Filling A Need In The Community

Local Family Starts Evening Cancer Support Group

Posted: September 4, 2013

Josette Miller (right) of New Market and her mother, Theresa Knapp of Lacey Spring, leave RMH’s Hahn Cancer Center after an appointment Aug. 7. Miller has started a new cancer support group, which meets second Tuesdays in New Market. (Photo by Nikki Fox/DN-R)

Last May, New Market local Josette Miller accompanied her mother, Theresa Knapp, to a walk-in medical clinic.

Judging from her mother’s symptoms, which included shortness of breath, wheezing and coughing, Miller assumed Knapp had a bad case of bronchitis.

Expecting the doctor to prescribe an antibiotic and send them home, Josette was surprised when he advised taking her mother to the emergency room.

Hours later, at Rockingham Memorial Hospital, the pair received shocking news.

“The doctor asked if he could shut the door, and I thought ‘Whoa, doctors never shut the door,’ ” recalled Josette. “He came in and said [to her] ‘you have cancer.’ ”

The diagnoses threw the family for a loop.

“Cancer’s not in our family,” she explained. “We had no experience about how to deal with it.”
Wanting some guidance, Josette looked for a cancer support group in the Valley. Though she found a few, she said they were designated for specific cancers, or met during typical workday hours. Unable to find the right fit, Josette and her husband Paul decided to create their own support group.

With assistance from the American Cancer Society, the Millers established the Valley Cancer Support Group. The VCSG meets on the second Tuesday of each month in New Market. Anyone affected by cancer is welcome; a separate room is provided for children and teens.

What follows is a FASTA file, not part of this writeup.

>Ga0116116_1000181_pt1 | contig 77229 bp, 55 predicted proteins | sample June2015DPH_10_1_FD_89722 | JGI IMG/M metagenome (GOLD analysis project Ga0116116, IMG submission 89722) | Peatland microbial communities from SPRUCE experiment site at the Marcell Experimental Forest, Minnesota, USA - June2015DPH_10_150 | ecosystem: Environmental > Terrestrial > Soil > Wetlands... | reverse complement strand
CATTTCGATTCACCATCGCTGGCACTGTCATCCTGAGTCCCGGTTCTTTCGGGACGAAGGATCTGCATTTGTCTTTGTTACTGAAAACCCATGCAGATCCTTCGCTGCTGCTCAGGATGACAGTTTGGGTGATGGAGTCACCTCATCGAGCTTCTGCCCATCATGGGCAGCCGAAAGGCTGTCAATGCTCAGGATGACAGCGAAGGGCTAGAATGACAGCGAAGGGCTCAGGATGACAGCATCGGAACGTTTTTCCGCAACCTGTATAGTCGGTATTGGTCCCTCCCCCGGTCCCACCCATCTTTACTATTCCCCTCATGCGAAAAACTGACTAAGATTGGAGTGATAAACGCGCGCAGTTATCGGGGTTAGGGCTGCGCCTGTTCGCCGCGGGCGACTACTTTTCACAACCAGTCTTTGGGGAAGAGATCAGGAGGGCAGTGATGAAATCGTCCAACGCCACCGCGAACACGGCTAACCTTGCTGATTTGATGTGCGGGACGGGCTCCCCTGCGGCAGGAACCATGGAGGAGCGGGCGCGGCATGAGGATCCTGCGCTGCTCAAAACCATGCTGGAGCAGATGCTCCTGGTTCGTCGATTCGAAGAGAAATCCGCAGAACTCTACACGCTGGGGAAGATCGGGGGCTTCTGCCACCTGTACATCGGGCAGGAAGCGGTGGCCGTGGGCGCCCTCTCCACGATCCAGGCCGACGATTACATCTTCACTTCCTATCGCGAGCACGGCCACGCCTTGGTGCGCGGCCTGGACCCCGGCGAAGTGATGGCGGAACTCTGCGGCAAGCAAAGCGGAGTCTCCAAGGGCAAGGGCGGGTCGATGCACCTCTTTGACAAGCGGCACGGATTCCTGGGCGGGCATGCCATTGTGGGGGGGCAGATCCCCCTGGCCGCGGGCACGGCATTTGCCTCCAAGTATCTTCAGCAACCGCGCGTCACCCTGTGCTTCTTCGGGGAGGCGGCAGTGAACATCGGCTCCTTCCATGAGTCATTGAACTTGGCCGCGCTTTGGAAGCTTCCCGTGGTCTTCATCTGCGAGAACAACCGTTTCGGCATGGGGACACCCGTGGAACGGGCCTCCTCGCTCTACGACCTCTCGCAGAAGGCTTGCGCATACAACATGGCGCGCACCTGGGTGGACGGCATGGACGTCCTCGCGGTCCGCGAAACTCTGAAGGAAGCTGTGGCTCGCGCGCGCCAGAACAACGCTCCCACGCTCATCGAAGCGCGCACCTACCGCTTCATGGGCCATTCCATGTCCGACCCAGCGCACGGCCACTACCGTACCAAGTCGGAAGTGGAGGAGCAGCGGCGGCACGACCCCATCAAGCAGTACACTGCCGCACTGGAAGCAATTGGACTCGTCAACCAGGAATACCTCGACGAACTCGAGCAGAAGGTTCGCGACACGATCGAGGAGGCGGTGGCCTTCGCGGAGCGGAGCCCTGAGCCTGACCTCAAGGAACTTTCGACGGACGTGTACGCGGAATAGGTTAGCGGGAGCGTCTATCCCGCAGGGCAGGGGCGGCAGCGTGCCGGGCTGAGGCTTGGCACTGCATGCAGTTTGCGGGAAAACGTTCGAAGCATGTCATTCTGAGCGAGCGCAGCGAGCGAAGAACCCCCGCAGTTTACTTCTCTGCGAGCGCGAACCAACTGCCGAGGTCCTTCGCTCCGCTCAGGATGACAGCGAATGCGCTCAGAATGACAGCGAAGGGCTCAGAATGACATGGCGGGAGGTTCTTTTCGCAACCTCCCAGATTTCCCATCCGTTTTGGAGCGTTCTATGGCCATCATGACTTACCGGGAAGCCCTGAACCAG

“A lot of people think kids don’t know [what’s going on] or that they don’t need to know, but they do,” remarked Paul.

The upcoming September meeting will focus on the Rely for Life, an overnight community fundraising walk sponsored by the ACS. Upcoming speakers include a nutritionist at the October meeting.

While the couple wants the VCSG to be informative, the main goal is to allow those with cancer to connect with others in similar situations.

“It’s one thing for me to talk to [my mom], but it’s totally different to talk to someone who’s been through it,” acknowledges Josette.

In addition to her devoted daughter and son-in-law, Knapp also  has grandchildren who are eager to help.

The Millers’ son Tyler, 21, temporarily moved in with his grandmother to help with household chores and yard work. Meanwhile, their daughter Jessica, 14, shaved her head as a sign of solidarity.

Though some family members expressed

apprehension about the idea, Jessica says she never second guessed her decision.

“I was going for it,” she said, smiling.

Knapp, who has stage four lung cancer, is currently undergoing chemotherapy.

Other than some hair loss and occasional fatigue, she says she’s experienced “no side effects” from the treatments.

However, Knapp does have a touch of cabin fever, and says she misses working as a cashier at Sharp Shopper Grocery Outlet in Harrisonburg.

While receiving a cancer diagnosis was frightening, she relies on her spiritual faith for strength.

“You just have to believe in God,” Knapp remarked.

“And take it one day at a time.”

Contact Katie King at (540) 574-6271 or

Valley Cancer Support Group

Meets from 7-8 p.m. second Tuesdays at Woods Chapel Independent Bible Church in New Market. For more information, email

For additional support or guidance in dealing with a personal diagnosis or that of a loved one, call the American Cancer Society support line at (800) 227-2345.

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